There's talk (is that vague enough?) about a new sub-genre called fantasy noir. This inevitably raises images of hardboiled PIs cruising the mean streets of Faerie Town and in fact there's already a long line of such works, most famously Who Framed Roger Rabbit? but also including Jonathan Lethem's first novel Gun, With Occasional Music, Hjortsberg's Fallen Angel, Steve Niles' Cal MacDonald books, Garrett's Lord Darcy series, far too many vampire detectives and so forth. But fantasy noir is supposed to be something different, apparently familiar fantasy elements re-arranged and pumped up but is most likely somebody trying to rope unrelated books together.
One of the most commonly referenced, even acclaimed, is Richard K. Morgan's The Steel Remains (2009). I wasn't impressed by his Altered Carbon, mostly a routine detective story with SF elements tacked on or to be more accurate since the SF elements are the core of the set-up, it's a story that could have been told as easily without the SF. He also did a Black Widow mini that was neither here nor there.
The Steel Remains isn't much of a departure. It's yet another story of a down-and-out soldier and some buddies who have to prevent a take-over of their world - that's way too simplistic but is basically what's happening. That it's considered "noir" is because of the cursing, violence and sex (two of the three main characters are gay though since one never acts on it that's mostly theoretical). Just shocking, I'm sure. But none of this is new and compared to, say, Martin's A Game of Thrones this looks like the work of a 12-year-old. It's also worth noting that Morgan hedges his fantasy by providing a kind of SF explanation for what might be "magic" though that's never entirely clear. All this noir-ness doesn't add anything to The Steel Remains which is at heart very conventional, even predictable, and I certainly won't be reading the next book in the series.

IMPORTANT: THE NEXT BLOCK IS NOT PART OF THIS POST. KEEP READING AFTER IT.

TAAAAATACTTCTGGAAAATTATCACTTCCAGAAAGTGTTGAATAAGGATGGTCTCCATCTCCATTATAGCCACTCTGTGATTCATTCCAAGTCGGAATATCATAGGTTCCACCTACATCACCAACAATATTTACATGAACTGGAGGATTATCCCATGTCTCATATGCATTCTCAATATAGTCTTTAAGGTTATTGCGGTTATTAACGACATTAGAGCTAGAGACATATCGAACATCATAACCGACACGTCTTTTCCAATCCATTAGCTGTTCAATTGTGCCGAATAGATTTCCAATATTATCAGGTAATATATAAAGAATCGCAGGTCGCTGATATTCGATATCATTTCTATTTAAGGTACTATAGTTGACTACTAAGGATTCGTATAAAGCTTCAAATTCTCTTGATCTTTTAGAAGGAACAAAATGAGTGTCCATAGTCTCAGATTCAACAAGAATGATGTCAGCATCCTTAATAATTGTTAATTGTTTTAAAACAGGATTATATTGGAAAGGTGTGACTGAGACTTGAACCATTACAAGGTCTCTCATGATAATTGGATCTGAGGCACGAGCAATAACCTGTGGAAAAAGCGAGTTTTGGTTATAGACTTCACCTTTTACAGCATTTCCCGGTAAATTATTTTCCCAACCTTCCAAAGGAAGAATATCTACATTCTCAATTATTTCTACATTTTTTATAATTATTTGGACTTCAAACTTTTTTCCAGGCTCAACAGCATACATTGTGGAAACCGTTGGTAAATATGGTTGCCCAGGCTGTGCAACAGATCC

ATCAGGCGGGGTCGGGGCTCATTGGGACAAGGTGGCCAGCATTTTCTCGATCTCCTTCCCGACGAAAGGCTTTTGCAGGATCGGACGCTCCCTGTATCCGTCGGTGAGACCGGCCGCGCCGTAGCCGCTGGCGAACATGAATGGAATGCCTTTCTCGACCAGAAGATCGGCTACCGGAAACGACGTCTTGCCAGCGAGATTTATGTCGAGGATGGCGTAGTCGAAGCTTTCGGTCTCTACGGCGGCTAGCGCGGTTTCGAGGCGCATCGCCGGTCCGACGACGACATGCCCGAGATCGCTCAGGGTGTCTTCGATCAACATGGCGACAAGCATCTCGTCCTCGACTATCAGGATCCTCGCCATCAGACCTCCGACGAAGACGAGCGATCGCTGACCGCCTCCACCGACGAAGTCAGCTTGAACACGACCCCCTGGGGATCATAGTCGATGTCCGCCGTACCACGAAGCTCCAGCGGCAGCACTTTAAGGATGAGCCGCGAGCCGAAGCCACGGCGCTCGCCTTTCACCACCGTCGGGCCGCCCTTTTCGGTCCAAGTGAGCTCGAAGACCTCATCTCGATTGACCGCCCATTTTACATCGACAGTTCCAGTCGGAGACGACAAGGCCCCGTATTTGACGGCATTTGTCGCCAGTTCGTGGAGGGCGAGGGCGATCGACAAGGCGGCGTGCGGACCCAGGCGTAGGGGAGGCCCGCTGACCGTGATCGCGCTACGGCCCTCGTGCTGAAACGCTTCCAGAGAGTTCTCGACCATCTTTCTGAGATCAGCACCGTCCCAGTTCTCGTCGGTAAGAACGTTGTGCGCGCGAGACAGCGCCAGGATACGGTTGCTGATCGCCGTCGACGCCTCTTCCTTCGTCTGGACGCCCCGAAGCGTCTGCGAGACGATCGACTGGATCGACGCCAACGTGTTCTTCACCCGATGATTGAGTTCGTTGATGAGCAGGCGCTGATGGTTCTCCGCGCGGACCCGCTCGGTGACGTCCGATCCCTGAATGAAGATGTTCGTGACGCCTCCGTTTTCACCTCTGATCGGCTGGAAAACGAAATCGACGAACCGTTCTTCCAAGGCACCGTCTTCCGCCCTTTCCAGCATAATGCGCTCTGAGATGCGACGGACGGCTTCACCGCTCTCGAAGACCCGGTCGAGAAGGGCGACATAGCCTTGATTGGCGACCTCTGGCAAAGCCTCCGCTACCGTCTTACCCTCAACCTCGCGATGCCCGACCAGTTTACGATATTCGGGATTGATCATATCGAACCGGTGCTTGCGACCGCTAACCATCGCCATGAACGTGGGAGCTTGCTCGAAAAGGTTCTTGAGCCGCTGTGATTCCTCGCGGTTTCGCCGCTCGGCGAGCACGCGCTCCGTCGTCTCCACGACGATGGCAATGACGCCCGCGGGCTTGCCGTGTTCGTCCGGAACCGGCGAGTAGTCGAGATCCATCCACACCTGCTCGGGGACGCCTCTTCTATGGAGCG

More successful is Richard Kadrey's Sandman Slim (2009) which places an escapee from Hell on the trail of the people who put him there. In some way this is also predictable but for an even more obvious reason than The Steel Remains. Sandman Slim is more or less a rewrite of The Hunter, the first book in Donald Westlake's Parker series (filmed indelibly as Point Blank and too delibly as Payback). At least Kadrey doesn't try to hide this - Westlake used the pseudonym Stark for the novels and Kadrey's protagonist is named Stark.
I believe I read Kadrey's first novel, 1988's Metrophage, back when I was plowing through anything even vaguely cyberpunkish but after looking up some descriptions online can't be sure - in any case it definitely didn't leave too much of an impact 20 years later. In Sandman Slim the "noir" aspect is more conventional since it's set in L.A. and has that familiar first-person narrative tone. But it's a book filled with demons, black magicians, talkative severed heads, white-power thugs, Victorian criminal Vidocq himself, etc, all done with just a bit of humor that comes from realizing how silly this is even if we won't admit it. Escapee Stark does have his goals but is somewhat amoral, not enough to seem psychopathic but enough that his idea of the right thing to do doesn't always match the reader's - John Constantine is an obvious influence. Some of the cultural references (Esquivel, Martin Denny) are so dated that it suggests this book was in Kadrey's drawer for the past decade and he over-does the wisecracks at times. Still, the story is completely wrapped up and has a surprise at the end that it would be impossible to guess but means the next book might be even better.